Friday, June 23, 2017

Back to the Classics Challenge 2017: Go Tell it on the Mountain by James Baldwin

For the 20th Century Classic category of the Back to the Classics Challenge 2017 hosted by the blog Books and Chocolate, I read James Baldwin’s Go Tell it on the Mountain, which is a twofer for me, since it is also included on the Modern Library’s 100 best English-language novels of the twentieth century, which I am slowly making my way through. 

After reading this book, I can see why Baldwin’s writing is revered and the Modern Library included him on their list. This was a very immersive and intense read.  It is written in an almost rhythmic way and as other readers have noted elsewhere, Baldwin uses the cadence of Pentecostal preaching to great effect; it is kind of mesmerizing.   When I finished the book, I had a real urge listen to the title hymn which remember learning elementary school, so I youtubed a version of it.

There is very little story, rather Go Tell it on the Mountain is a character study and largely based on Baldwin’s own childhood and family.  There is young John (a stand in for Baldwin), who has just turned 14, his overburdened mother, his abusive lay-preacher father and his father’s bitter older sister, Aunt Gloria.  Baldwin gets in to the heads of each character, giving the reader an insight into their history, their psyche and their motivations, for better or for worse. 

I think there are a lot of take-aways from a book as rich as this one, but for me I appreciated the insight into the black experience in the U.S. in the early part of the 20th century, when slavery was still a living memory for some and for the role the church and religion can play in one’s life; how it can be a solace and a balm for some and a vindication for self-righteousness for others.  

Wednesday, June 7, 2017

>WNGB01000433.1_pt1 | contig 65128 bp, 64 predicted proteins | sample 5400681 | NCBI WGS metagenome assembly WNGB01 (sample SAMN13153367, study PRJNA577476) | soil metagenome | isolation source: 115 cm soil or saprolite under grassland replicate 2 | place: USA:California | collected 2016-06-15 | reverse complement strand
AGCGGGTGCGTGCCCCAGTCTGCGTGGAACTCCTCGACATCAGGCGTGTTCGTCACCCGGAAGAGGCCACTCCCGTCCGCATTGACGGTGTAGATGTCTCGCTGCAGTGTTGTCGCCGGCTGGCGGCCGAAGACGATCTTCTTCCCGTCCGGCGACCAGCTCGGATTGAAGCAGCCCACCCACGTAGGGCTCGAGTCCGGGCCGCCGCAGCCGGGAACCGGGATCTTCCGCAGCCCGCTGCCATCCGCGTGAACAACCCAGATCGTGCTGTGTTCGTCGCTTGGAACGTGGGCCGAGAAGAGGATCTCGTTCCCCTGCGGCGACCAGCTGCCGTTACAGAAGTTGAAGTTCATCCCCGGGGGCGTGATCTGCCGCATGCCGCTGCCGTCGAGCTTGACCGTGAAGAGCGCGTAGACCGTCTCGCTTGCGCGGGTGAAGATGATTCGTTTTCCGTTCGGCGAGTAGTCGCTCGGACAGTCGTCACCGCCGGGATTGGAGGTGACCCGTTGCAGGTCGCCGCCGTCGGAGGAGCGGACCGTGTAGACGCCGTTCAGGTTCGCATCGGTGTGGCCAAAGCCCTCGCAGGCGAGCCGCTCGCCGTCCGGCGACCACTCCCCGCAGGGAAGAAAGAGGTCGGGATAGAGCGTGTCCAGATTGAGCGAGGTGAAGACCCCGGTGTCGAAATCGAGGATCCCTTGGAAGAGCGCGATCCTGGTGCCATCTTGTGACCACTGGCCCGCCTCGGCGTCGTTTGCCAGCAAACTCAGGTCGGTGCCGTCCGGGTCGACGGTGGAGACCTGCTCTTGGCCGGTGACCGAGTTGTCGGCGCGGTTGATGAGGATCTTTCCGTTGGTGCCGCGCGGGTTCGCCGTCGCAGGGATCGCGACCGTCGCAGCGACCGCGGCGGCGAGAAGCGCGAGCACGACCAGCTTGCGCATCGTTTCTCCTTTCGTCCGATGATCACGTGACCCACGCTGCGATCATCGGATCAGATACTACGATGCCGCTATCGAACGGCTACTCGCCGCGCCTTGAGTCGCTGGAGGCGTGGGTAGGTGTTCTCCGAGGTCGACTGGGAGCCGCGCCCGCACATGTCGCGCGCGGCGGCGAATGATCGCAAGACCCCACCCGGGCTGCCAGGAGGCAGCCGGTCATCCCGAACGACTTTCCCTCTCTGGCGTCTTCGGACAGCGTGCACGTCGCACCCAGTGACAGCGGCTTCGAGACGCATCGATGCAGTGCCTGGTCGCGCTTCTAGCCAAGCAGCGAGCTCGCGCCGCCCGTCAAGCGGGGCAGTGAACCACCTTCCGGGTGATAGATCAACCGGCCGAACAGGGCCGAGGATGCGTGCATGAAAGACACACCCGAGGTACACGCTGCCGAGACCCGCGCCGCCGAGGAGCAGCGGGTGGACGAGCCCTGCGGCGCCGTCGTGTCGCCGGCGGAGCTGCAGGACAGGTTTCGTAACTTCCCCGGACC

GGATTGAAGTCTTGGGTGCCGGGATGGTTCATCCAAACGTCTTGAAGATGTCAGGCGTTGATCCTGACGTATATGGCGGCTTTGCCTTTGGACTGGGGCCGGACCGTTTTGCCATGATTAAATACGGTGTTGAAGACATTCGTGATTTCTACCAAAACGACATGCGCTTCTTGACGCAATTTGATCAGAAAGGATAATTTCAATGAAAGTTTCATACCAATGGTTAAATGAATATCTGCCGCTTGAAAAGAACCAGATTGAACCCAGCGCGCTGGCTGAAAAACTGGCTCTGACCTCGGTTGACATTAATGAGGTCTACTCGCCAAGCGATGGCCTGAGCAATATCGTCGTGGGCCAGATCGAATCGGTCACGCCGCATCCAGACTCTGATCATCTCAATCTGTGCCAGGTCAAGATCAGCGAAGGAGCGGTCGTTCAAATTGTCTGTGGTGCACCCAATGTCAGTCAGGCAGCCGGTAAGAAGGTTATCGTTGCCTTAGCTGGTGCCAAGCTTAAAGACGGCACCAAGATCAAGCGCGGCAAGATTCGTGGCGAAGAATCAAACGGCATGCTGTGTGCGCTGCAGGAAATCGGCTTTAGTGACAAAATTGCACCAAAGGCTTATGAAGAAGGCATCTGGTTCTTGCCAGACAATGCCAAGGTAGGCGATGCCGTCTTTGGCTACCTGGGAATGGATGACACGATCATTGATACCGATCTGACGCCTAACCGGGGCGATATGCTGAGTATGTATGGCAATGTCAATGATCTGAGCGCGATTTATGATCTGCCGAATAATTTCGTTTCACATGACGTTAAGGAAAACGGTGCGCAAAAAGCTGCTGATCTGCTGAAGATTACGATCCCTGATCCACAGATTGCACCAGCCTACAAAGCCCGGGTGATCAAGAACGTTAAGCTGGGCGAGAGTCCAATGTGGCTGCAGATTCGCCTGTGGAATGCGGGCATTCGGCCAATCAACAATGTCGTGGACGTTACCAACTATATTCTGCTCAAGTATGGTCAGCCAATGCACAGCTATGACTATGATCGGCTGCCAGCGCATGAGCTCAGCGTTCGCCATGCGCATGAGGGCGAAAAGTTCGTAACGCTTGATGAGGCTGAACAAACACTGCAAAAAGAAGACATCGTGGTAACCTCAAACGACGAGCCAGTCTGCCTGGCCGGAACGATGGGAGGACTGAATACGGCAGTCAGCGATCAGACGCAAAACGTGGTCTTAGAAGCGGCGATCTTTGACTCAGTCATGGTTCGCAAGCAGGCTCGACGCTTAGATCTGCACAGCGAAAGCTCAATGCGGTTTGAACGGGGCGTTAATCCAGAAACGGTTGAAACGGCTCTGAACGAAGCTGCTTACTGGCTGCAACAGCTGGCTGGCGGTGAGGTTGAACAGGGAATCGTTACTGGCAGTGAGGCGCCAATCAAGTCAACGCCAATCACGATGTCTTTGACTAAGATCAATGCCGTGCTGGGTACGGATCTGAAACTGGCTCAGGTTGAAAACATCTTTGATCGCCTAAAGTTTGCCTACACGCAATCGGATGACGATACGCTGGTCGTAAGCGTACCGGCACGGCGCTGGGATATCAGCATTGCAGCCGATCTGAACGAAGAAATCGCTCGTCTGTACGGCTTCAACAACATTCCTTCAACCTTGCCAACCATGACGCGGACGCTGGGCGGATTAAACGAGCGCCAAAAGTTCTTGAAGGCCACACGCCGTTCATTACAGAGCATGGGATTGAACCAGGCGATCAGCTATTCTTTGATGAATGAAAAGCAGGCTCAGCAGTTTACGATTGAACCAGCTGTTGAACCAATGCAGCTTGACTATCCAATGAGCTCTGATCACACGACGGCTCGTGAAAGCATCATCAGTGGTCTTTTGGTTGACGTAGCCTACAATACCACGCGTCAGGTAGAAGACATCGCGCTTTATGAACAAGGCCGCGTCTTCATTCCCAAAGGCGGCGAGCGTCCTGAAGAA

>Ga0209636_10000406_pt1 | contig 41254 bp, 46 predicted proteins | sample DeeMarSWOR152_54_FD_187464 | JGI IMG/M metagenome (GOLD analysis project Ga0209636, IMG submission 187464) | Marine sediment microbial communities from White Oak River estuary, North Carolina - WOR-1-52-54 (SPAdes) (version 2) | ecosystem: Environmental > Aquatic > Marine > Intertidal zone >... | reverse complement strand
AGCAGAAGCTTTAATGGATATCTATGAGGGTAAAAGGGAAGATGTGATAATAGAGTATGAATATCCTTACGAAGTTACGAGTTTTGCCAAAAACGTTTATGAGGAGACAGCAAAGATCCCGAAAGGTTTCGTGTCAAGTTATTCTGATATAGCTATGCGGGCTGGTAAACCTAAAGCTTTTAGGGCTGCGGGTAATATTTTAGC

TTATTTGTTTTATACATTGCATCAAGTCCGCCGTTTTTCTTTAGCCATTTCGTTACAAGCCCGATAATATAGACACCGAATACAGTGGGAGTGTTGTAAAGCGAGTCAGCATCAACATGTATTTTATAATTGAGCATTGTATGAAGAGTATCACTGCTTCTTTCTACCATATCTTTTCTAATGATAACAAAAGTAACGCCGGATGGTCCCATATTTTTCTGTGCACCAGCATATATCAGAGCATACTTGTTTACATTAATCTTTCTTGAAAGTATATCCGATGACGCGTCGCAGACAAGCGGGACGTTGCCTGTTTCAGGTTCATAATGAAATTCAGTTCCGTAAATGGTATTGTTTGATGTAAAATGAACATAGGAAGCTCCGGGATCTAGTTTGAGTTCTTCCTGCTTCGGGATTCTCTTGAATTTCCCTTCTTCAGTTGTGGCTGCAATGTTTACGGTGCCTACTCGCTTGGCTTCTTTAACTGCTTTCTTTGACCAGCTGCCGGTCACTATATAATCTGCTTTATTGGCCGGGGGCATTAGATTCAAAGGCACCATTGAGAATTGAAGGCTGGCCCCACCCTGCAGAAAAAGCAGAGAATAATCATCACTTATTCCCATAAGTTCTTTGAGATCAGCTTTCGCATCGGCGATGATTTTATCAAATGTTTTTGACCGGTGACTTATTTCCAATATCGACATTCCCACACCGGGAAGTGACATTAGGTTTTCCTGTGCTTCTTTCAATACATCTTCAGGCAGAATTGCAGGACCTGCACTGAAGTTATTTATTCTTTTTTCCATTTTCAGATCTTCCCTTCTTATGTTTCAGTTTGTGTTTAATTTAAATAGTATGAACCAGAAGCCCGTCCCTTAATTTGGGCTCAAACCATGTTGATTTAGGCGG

BACK TO THE CLASSICS CHALLENGE 2017: Gothic or Horror Classic

For the 2017 Back to the Classics Challenge category “Gothic or Horror Classic”, I actually have two books to post about.

The first book is The Monk by Matthew Lewis, which was published in 1796 and it fits pretty much all the criteria of a classic Gothic novel:  virginal maidens, evil clergy, wholesome heroes, bandits, dark forests, haunted castles, monasteries with secret passages…check, check and check.  This title would actually also work in the horror category I think with its depiction of the supernatural, persons buried alive, putrid corpse, etc.. But I didn’t really like it. It was all too ridiculously over-the-top for me to really enjoy.  Which isn’t to say it won’t be someone else’s cup of tea! I suggest anyone interested check out some of the five star reviews on Goodreads for a second or third opinion. I also think, if readers enjoyed The Mysteries of Udolpho by Ann Radcliffe, they might like The Monk as well, although The Monk is much more salacious and violent. 

My second book I adored, but I don’t think it really falls under the Gothic rubric. It is No Name by Wilkie Collins which was first published in 1862.  Instead, it is a pretty good example of a Victorian sensation novel which draws from the Gothic tradition, but is its own special sub-genre and most certainly includes aspects of Victorian social realism, in my opinion.   This is the fourth book by Wilkie Collins that I have read and while No Name doesn’t quite knock off The Woman in White from its top spot in my mind, it does come pretty close.
The story starts off idyllically with the Vanstone family, mother, father and two daughters, happily and comfortably ensconced in the English countryside. The older daughter, Norah, is quiet and obedient, but her younger sister Magdalen is a firecracker: impetuous, manipulative and fairly spoiled.  

I don’t want to give too much of the plot away, since I personally prefer to go into books knowing as little as possible. However, I will say that Norah and Magdalen are disinherited from their father’s fortune due to a legal technicality and are thus forced to fend for themselves in the world with only their loyal former governess, Miss Garth, to aid them. 

Norah obediently accepts her fate and determines to eke out a living as a governess or similar but the passionate Magdalen is determined to regain the fortune which she feels was stolen from them and she will stop at nothing to achieve her aims. And when I write, stop at nothing… I mean it.  There is almost no length that she will not go to which must have scandalized some Victorian readers.  The joy in reading this book for me was Magdalen’s transformation from a petulant teen to a vengeful Fury.  I also adored the antiheroic Colonel Wragg, Magdalen’s partner in con-artistry, and their attempts to cross, double cross and triple cross anyone who stands in the way of their goals.  The plotting and characterization in this No Name made it enormously satisfying to read.